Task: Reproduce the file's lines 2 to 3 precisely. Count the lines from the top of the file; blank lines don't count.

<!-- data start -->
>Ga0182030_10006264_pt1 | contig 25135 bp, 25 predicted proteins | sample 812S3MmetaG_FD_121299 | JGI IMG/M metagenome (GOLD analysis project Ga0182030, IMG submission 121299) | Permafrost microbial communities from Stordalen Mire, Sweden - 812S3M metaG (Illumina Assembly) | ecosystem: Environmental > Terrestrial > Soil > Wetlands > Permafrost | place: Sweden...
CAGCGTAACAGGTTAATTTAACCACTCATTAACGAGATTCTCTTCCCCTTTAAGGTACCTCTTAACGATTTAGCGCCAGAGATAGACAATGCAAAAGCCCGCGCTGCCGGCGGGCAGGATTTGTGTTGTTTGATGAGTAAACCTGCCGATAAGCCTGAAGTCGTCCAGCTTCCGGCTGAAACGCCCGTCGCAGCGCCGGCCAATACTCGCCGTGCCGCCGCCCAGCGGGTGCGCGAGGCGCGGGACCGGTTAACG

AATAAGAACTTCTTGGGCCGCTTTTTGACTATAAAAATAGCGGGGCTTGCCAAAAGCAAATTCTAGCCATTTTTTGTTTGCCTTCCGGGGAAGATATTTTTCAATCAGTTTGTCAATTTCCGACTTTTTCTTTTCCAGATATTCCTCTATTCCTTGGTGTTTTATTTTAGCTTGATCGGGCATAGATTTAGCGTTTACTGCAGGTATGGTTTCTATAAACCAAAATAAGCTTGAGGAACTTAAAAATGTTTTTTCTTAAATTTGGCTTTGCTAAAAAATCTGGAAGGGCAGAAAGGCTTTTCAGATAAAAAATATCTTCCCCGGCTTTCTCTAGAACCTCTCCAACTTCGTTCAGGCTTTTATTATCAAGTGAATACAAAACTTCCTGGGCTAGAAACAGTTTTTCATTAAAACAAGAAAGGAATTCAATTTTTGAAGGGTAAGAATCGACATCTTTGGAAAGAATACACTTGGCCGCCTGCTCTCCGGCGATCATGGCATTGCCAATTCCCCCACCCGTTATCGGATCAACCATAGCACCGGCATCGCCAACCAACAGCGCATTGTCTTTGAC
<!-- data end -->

CAGCGTAACAGGTTAATTTAACCACTCATTAACGAGATTCTCTTCCCCTTTAAGGTACCTCTTAACGATTTAGCGCCAGAGATAGACAATGCAAAAGCCCGCGCTGCCGGCGGGCAGGATTTGTGTTGTTTGATGAGTAAACCTGCCGATAAGCCTGAAGTCGTCCAGCTTCCGGCTGAAACGCCCGTCGCAGCGCCGGCCAATACTCGCCGTGCCGCCGCCCAGCGGGTGCGCGAGGCGCGGGACCGGTTAACG

AATAAGAACTTCTTGGGCCGCTTTTTGACTATAAAAATAGCGGGGCTTGCCAAAAGCAAATTCTAGCCATTTTTTGTTTGCCTTCCGGGGAAGATATTTTTCAATCAGTTTGTCAATTTCCGACTTTTTCTTTTCCAGATATTCCTCTATTCCTTGGTGTTTTATTTTAGCTTGATCGGGCATAGATTTAGCGTTTACTGCAGGTATGGTTTCTATAAACCAAAATAAGCTTGAGGAACTTAAAAATGTTTTTTCTTAAATTTGGCTTTGCTAAAAAATCTGGAAGGGCAGAAAGGCTTTTCAGATAAAAAATATCTTCCCCGGCTTTCTCTAGAACCTCTCCAACTTCGTTCAGGCTTTTATTATCAAGTGAATACAAAACTTCCTGGGCTAGAAACAGTTTTTCATTAAAACAAGAAAGGAATTCAATTTTTGAAGGGTAAGAATCGACATCTTTGGAAAGAATACACTTGGCCGCCTGCTCTCCGGCGATCATGGCATTGCCAATTCCCCCACCCGTTATCGGATCAACCATAGCACCGGCATCGCCAACCAACAGCGCATTGTCTTTGAC